Happy 4th of July! Wait, exactly when was the Declaration of Independence signed? We have some interesting facts about the approval, signing, and history of the Declaration for you today.
Writing and Signing
The Second Continental Congress met in Philadelphia on July 1, 1776, and voted in favor of Richard Henry Lee’s motion for independence. The next two days were spent debating and revising the language of a draft written by Thomas Jefferson.
On July 4, 1776, the Congress officially adopted the Declaration of Independence. Almost a month would pass before the actual signing of the document. Most of the delegates would sign on August 2. Eight of the 56 original signers were born in the UK.
John Hancock signed the Declaration first with his large signature as the President of the Congress. Thomas McKean of Delaware is believed to be the last person to sign.
Six people signed both the Declaration and the Constitution – Benjamin Franklin, George Read, Roger Sherman, Robert Morris, George Clymer, and James Wilson.
Declaration Printing and Copies
Following the approval if the Declaration, Congress order that it be sent to John Dunlap, a printer. About 200 copies of the Dunlap Broadside were printed and dispatched across the 13 colonies.
These copies contain only John Hancock’s signature since the printing predated the August 2 delegate signing. Only 26 copies of these documents survive.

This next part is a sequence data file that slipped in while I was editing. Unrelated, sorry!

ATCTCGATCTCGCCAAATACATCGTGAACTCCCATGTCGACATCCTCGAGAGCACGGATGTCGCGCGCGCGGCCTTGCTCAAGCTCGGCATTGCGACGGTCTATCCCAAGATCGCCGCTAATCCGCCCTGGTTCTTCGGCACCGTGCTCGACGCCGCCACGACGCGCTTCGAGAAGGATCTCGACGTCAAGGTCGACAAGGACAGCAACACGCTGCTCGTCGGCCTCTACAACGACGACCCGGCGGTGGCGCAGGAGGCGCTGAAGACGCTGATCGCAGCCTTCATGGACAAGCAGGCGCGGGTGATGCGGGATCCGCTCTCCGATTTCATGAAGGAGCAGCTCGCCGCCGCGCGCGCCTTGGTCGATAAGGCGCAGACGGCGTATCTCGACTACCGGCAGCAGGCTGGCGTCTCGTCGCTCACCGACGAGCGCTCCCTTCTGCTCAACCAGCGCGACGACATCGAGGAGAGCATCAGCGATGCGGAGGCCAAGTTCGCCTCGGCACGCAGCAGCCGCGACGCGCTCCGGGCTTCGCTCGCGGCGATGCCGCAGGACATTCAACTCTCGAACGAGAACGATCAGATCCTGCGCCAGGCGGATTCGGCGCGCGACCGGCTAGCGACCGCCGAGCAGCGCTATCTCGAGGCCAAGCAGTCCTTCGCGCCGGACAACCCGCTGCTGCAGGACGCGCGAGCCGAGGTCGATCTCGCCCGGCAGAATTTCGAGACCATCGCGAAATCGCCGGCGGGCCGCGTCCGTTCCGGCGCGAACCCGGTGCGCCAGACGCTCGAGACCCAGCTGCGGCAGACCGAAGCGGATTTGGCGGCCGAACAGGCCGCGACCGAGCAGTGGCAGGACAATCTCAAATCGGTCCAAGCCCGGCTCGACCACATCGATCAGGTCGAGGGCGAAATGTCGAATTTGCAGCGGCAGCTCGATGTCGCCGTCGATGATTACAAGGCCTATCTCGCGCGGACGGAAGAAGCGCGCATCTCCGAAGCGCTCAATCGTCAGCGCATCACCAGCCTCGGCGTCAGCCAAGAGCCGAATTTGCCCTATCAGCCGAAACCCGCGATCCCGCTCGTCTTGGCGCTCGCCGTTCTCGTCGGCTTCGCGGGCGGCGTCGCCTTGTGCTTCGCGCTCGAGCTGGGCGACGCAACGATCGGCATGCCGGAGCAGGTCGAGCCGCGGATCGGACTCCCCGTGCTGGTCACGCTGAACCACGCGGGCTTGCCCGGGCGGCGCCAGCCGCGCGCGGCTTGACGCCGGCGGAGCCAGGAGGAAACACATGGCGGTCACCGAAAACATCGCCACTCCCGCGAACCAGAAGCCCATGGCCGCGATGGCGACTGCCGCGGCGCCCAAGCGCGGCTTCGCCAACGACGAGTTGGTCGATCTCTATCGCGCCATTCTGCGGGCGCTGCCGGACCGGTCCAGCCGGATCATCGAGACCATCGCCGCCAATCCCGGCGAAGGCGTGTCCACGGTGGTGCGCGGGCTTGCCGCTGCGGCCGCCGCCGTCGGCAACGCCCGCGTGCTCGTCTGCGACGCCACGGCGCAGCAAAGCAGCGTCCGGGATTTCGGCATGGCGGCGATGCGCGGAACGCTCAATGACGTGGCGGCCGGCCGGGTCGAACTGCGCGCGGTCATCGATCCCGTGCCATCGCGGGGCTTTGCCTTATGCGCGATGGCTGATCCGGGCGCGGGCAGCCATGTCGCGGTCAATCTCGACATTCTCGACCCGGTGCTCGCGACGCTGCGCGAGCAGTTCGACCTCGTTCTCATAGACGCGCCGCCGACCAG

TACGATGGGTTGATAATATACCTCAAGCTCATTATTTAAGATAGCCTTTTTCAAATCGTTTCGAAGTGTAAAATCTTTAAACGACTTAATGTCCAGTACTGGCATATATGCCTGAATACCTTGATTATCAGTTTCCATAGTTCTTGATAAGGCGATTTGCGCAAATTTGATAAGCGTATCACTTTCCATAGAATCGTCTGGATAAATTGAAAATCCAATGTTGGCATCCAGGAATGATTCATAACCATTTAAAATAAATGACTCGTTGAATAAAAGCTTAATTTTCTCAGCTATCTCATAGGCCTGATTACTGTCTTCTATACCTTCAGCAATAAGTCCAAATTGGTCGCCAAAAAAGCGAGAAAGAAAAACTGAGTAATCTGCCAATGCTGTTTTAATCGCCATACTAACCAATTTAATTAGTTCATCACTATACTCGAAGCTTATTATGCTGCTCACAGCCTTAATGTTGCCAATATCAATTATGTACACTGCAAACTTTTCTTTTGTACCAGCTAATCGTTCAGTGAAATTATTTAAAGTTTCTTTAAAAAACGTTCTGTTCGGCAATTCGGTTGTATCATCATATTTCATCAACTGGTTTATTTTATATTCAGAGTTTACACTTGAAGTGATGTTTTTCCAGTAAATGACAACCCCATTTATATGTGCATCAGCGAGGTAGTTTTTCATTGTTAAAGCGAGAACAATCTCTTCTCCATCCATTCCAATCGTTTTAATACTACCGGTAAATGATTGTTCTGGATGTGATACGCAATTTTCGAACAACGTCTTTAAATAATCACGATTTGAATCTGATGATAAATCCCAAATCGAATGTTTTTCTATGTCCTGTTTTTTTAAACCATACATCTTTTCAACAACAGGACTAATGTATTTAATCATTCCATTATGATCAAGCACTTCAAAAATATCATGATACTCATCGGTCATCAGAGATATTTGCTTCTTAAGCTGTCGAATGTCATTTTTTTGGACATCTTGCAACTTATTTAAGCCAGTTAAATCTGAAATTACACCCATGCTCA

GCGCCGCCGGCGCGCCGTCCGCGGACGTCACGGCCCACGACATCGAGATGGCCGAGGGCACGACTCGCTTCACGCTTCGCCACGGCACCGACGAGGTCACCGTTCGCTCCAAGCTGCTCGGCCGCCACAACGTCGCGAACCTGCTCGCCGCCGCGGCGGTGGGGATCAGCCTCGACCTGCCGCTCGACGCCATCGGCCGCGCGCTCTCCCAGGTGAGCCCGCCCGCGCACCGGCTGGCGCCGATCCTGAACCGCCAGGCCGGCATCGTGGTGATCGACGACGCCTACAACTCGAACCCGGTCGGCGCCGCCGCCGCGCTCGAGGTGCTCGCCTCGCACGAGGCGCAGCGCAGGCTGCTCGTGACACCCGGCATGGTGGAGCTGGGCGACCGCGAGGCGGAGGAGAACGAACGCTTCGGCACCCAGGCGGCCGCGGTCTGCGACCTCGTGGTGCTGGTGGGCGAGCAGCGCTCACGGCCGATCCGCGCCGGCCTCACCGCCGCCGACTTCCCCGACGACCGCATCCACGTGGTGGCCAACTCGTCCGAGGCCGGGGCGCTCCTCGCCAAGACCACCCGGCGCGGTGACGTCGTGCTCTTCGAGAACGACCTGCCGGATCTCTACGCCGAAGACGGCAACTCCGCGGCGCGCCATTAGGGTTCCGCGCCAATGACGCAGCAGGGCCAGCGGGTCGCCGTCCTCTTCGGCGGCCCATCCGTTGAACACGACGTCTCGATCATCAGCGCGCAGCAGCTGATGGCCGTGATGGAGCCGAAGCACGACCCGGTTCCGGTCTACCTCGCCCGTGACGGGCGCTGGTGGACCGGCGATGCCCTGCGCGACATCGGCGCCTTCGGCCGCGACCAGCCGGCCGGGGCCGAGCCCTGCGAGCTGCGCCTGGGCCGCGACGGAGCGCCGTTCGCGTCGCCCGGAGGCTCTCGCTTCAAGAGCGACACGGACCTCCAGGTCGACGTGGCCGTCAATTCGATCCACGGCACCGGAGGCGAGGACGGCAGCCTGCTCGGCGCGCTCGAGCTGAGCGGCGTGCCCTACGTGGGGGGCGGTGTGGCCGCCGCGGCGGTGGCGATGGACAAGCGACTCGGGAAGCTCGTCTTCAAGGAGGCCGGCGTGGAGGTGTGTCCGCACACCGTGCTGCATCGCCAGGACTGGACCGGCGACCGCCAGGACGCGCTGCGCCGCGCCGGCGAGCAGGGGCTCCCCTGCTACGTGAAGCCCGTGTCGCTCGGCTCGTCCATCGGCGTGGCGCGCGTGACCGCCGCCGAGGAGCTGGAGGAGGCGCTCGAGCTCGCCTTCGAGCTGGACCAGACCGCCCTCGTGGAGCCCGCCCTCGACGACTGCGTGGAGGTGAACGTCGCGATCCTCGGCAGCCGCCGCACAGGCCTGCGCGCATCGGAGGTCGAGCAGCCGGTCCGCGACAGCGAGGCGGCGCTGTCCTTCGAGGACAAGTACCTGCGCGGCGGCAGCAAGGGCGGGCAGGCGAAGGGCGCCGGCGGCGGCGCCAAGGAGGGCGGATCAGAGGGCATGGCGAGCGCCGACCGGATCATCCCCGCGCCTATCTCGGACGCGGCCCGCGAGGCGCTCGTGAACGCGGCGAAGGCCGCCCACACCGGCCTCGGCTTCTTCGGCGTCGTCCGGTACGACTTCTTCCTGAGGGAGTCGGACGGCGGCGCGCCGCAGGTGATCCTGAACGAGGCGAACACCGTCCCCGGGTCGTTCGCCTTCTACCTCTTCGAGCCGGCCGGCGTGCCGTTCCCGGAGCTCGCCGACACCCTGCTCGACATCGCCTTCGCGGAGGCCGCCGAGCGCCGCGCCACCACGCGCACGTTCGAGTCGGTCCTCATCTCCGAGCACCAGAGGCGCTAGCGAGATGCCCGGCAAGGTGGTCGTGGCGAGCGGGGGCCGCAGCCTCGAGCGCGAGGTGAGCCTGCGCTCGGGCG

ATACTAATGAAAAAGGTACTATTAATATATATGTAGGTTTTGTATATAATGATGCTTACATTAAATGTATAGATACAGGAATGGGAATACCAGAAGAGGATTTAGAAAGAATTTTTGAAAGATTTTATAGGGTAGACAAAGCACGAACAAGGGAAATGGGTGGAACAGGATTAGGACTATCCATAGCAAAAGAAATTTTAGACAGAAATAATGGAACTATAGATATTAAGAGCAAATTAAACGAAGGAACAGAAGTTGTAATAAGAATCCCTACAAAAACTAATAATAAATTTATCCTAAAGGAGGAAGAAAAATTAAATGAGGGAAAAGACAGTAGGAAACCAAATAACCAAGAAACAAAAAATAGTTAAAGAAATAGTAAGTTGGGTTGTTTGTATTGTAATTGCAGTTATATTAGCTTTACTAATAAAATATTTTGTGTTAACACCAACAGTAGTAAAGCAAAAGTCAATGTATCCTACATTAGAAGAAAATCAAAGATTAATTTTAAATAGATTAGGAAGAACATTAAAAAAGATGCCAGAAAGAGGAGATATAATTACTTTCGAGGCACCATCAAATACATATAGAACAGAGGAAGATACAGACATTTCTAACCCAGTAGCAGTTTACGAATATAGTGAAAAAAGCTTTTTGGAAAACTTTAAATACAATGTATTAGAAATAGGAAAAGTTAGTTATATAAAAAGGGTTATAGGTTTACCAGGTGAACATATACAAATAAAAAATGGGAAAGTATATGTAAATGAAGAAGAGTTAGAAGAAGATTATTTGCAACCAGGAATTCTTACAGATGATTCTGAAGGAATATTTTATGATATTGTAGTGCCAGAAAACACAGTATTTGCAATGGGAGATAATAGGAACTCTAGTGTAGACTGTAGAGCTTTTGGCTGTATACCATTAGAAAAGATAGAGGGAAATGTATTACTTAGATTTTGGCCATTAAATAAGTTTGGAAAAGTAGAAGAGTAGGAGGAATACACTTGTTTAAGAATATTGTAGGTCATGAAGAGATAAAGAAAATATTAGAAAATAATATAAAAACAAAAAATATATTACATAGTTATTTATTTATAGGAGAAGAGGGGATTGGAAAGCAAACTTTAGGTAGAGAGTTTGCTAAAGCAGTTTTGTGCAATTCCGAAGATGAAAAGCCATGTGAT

Declaration on the Road
The Declaration of Independence spent years traveling around the country. Most likely it was filed in Philadelphia on August 2, 1776. When threatened by the British on December 2 of that year, Congress adjourned in Baltimore, MD where the Declaration remained until it’s return to Philadelphia in March 1777.
During World War II the Declaration was moved to Fort Knox for safekeeping. Packed in a specially designed container with 150 pounds of protective measures surrounding the parchment the document traveled by train to Louisville, Kentucky where a calvary troop escorted it to Fort Knox. In 1944 the Declaration was returned to Washington, D.C.
What is on the Back?
Instead of a treasure map as described in the movie National Treasure, there is a simple message stating “Original Declaration of Independence dated 4th July 1776.” Since parchments during the Revolutionary War years were normally rolled up for transport it is thought that the text was added as a label.
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